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Red Sea

he Red Sea, having a length of 2350 kilometres and a width of 350 km at its widest point (on a level with Eritrea), is like a long tube joining the Mediterranean Sea to the Indian Ocean. From a geological point of view it lies right in one of the danger zones of the planet, on the long fault which stretches from the great lakes of central-east Africa as far as the Gulf of Aqaba and the Jordan valley.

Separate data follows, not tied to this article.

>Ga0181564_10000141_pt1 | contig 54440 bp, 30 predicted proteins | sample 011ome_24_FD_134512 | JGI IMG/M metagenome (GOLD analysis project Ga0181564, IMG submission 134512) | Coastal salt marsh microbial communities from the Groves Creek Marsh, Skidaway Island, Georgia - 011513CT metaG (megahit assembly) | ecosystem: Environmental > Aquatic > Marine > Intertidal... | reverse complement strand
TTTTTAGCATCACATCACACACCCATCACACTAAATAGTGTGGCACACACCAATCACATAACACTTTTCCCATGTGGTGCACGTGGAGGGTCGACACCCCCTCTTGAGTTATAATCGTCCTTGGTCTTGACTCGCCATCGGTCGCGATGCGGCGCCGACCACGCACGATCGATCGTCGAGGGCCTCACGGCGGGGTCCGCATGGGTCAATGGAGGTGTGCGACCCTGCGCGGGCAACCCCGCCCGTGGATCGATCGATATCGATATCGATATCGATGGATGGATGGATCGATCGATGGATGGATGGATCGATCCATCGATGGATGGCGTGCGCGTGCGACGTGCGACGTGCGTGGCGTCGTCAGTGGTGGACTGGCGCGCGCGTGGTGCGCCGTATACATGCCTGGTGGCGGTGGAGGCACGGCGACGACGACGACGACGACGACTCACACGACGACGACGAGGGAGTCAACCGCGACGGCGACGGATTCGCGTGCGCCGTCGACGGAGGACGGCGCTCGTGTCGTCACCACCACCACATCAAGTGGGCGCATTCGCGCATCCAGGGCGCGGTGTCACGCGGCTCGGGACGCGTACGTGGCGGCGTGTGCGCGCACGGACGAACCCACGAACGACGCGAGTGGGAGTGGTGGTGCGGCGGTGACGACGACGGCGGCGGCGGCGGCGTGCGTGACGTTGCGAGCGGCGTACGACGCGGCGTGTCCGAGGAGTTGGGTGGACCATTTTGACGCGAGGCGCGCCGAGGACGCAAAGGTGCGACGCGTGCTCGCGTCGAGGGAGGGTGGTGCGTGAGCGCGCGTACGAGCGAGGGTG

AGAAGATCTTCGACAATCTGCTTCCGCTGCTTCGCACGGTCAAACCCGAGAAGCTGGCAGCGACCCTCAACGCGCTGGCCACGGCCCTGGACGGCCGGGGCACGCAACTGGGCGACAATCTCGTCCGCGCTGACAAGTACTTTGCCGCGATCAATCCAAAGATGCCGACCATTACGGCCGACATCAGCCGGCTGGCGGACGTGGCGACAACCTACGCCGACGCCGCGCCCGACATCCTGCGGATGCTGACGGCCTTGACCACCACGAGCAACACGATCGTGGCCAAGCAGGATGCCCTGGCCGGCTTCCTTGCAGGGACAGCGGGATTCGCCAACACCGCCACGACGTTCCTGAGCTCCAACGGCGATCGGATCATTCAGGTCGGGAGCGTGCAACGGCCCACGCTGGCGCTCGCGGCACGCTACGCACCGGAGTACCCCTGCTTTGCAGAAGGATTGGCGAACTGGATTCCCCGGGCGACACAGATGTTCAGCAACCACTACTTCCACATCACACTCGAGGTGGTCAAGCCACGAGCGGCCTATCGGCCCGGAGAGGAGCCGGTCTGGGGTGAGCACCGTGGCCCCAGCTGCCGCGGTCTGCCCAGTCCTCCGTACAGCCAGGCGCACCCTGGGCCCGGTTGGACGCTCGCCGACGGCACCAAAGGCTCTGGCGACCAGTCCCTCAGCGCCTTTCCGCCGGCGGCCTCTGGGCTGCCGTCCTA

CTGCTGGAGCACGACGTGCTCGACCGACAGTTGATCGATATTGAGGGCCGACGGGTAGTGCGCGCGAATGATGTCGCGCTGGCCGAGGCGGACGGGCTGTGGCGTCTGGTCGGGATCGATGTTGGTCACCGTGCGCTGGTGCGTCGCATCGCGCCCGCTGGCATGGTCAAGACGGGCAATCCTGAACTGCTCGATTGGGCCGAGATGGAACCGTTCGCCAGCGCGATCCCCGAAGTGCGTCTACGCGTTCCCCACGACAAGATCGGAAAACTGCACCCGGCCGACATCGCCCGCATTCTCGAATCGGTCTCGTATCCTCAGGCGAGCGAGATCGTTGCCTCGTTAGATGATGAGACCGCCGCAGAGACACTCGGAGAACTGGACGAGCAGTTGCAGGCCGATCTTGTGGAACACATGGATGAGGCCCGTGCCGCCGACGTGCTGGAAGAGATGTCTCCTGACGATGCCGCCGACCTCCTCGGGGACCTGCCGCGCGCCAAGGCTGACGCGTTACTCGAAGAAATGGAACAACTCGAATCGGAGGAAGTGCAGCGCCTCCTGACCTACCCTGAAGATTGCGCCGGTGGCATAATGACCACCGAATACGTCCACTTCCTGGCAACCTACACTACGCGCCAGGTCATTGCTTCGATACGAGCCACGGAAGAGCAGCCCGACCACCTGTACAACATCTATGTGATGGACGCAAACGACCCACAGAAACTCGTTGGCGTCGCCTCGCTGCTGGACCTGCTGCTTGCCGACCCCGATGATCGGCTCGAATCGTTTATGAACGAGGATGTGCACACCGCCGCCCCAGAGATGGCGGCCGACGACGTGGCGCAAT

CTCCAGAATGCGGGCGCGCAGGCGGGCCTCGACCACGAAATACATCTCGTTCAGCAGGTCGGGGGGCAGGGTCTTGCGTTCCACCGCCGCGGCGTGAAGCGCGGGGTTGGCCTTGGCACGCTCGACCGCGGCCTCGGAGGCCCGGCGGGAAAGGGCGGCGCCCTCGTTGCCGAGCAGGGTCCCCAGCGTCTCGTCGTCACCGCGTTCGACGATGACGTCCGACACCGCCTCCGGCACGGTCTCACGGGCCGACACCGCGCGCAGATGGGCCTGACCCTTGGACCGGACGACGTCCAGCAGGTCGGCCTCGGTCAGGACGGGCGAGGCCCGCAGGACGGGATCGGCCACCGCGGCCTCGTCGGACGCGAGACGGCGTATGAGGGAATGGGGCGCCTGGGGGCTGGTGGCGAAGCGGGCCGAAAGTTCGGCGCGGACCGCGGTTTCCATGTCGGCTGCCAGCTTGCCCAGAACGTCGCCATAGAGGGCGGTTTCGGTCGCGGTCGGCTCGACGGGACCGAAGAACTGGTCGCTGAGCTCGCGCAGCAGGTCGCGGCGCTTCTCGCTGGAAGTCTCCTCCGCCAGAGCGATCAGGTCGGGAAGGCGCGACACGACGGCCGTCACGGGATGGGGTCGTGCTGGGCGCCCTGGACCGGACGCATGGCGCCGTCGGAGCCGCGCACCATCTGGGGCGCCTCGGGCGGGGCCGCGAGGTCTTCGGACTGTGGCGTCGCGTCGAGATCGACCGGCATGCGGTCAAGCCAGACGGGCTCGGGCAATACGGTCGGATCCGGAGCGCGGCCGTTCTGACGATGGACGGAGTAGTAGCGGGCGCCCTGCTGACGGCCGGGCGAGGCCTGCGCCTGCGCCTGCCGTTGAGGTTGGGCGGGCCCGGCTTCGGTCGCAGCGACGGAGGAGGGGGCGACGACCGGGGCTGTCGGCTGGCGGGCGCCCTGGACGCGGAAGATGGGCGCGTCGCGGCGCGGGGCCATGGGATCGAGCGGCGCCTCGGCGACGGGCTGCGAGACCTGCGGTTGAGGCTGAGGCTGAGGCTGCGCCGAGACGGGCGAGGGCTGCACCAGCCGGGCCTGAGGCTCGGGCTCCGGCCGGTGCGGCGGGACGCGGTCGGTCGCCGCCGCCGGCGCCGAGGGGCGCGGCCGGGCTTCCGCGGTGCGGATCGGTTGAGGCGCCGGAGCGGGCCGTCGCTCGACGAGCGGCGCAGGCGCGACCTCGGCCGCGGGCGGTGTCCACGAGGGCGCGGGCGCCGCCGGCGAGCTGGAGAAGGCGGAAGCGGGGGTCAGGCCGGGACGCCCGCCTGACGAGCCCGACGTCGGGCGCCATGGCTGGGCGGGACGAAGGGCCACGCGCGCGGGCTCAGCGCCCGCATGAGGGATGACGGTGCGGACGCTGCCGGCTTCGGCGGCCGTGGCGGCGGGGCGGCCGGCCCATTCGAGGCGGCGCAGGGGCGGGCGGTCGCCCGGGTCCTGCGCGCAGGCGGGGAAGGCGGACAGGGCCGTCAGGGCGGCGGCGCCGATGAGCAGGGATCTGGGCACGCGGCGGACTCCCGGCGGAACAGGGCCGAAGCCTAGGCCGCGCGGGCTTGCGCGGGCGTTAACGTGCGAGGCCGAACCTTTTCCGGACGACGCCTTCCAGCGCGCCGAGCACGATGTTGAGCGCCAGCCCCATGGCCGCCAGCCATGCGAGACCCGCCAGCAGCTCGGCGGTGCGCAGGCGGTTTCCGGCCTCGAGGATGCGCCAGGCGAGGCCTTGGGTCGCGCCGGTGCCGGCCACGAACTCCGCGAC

Despite the fact that it is so narrow, it is a very deep sea, reaching almost 3000 metres in the central area and dropping 600-800 metres in many points near the reef: a wall of water on which scuba divers who venture to the reef's external drops find themselves swimming. On the other hand, the northernmost end, near the Gulf of Suez and the southern coast end near the Bab al Mandab straits, are much shallower with depths not over 100 metres. Even through it is linked to the Indian Ocean, the Red Sea can be regarded as a closed sea, and even its fauna, considered biologically as belonging to the Indo-Pacific region, boasts 20% endemic species. Although the fauna is more or less the same throughout the Red Sea, the characteristics of the sea bottom vary greatly.




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